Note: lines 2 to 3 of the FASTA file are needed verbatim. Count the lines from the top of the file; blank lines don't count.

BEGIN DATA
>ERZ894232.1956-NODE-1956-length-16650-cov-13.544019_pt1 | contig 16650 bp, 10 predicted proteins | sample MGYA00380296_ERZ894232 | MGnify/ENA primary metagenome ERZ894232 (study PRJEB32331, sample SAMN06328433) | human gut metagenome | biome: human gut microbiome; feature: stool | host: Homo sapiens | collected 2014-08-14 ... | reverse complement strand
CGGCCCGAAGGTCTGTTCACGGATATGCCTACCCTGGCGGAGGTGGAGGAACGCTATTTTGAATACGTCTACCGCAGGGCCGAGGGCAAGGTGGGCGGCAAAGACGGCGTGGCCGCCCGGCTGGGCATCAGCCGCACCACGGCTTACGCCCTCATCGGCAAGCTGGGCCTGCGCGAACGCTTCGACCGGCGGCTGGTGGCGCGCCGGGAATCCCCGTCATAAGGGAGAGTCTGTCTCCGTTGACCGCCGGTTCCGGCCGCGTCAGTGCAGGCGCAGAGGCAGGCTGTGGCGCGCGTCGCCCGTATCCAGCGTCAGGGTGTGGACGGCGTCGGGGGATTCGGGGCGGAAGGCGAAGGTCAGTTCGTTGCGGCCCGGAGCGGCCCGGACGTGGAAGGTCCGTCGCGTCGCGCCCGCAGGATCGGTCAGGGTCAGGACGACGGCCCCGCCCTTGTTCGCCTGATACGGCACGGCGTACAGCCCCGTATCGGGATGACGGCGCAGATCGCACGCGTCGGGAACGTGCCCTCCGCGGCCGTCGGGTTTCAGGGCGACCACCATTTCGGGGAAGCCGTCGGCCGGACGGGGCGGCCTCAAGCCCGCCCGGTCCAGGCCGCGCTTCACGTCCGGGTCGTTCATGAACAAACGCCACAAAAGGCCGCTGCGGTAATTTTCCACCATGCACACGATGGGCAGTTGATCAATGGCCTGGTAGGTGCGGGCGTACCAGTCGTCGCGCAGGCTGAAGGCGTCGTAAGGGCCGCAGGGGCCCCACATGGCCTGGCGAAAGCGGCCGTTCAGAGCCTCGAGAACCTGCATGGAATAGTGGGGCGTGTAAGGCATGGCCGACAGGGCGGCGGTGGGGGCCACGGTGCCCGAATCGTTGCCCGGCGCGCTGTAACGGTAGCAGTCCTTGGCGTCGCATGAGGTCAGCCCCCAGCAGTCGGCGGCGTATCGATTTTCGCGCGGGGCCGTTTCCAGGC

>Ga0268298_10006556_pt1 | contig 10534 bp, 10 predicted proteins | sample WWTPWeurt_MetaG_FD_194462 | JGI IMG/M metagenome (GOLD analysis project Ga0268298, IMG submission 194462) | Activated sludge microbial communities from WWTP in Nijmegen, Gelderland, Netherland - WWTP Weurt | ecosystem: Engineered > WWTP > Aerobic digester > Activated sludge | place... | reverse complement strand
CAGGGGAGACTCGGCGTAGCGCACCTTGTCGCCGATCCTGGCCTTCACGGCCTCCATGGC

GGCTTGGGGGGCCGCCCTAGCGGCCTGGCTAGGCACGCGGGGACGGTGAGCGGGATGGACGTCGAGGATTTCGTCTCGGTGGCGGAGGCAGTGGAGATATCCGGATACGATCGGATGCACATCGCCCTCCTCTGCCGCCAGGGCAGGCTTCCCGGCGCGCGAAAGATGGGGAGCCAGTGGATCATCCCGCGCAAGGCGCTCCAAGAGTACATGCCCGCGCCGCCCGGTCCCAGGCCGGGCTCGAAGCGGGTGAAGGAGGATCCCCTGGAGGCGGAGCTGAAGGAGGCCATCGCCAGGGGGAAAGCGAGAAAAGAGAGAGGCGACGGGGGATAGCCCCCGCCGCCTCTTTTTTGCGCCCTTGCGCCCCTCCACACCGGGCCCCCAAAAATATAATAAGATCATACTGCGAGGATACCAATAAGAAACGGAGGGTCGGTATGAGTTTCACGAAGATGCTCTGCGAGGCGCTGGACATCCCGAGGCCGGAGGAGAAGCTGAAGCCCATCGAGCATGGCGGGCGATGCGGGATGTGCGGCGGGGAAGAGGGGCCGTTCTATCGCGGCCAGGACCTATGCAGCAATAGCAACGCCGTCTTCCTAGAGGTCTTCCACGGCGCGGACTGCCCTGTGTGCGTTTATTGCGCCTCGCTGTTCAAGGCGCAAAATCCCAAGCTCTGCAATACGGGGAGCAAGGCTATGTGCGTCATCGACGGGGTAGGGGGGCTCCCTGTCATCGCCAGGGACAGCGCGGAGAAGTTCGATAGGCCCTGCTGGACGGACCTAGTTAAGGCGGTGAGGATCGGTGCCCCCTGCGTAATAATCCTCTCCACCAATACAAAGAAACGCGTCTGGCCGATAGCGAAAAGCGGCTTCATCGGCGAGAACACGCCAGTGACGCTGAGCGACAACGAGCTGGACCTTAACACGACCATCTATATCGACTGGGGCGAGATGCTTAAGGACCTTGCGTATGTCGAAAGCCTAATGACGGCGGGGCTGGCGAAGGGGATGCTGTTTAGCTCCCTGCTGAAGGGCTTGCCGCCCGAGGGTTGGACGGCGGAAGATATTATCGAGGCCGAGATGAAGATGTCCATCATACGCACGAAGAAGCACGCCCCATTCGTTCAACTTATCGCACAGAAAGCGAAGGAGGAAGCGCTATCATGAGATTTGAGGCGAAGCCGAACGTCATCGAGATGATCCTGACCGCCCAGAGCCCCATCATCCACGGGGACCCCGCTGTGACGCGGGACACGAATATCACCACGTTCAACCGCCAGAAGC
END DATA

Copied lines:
CGGCCCGAAGGTCTGTTCACGGATATGCCTACCCTGGCGGAGGTGGAGGAACGCTATTTTGAATACGTCTACCGCAGGGCCGAGGGCAAGGTGGGCGGCAAAGACGGCGTGGCCGCCCGGCTGGGCATCAGCCGCACCACGGCTTACGCCCTCATCGGCAAGCTGGGCCTGCGCGAACGCTTCGACCGGCGGCTGGTGGCGCGCCGGGAATCCCCGTCATAAGGGAGAGTCTGTCTCCGTTGACCGCCGGTTCCGGCCGCGTCAGTGCAGGCGCAGAGGCAGGCTGTGGCGCGCGTCGCCCGTATCCAGCGTCAGGGTGTGGACGGCGTCGGGGGATTCGGGGCGGAAGGCGAAGGTCAGTTCGTTGCGGCCCGGAGCGGCCCGGACGTGGAAGGTCCGTCGCGTCGCGCCCGCAGGATCGGTCAGGGTCAGGACGACGGCCCCGCCCTTGTTCGCCTGATACGGCACGGCGTACAGCCCCGTATCGGGATGACGGCGCAGATCGCACGCGTCGGGAACGTGCCCTCCGCGGCCGTCGGGTTTCAGGGCGACCACCATTTCGGGGAAGCCGTCGGCCGGACGGGGCGGCCTCAAGCCCGCCCGGTCCAGGCCGCGCTTCACGTCCGGGTCGTTCATGAACAAACGCCACAAAAGGCCGCTGCGGTAATTTTCCACCATGCACACGATGGGCAGTTGATCAATGGCCTGGTAGGTGCGGGCGTACCAGTCGTCGCGCAGGCTGAAGGCGTCGTAAGGGCCGCAGGGGCCCCACATGGCCTGGCGAAAGCGGCCGTTCAGAGCCTCGAGAACCTGCATGGAATAGTGGGGCGTGTAAGGCATGGCCGACAGGGCGGCGGTGGGGGCCACGGTGCCCGAATCGTTGCCCGGCGCGCTGTAACGGTAGCAGTCCTTGGCGTCGCATGAGGTCAGCCCCCAGCAGTCGGCGGCGTATCGATTTTCGCGCGGGGCCGTTTCCAGGC

>Ga0268298_10006556_pt1 | contig 10534 bp, 10 predicted proteins | sample WWTPWeurt_MetaG_FD_194462 | JGI IMG/M metagenome (GOLD analysis project Ga0268298, IMG submission 194462) | Activated sludge microbial communities from WWTP in Nijmegen, Gelderland, Netherland - WWTP Weurt | ecosystem: Engineered > WWTP > Aerobic digester > Activated sludge | place... | reverse complement strand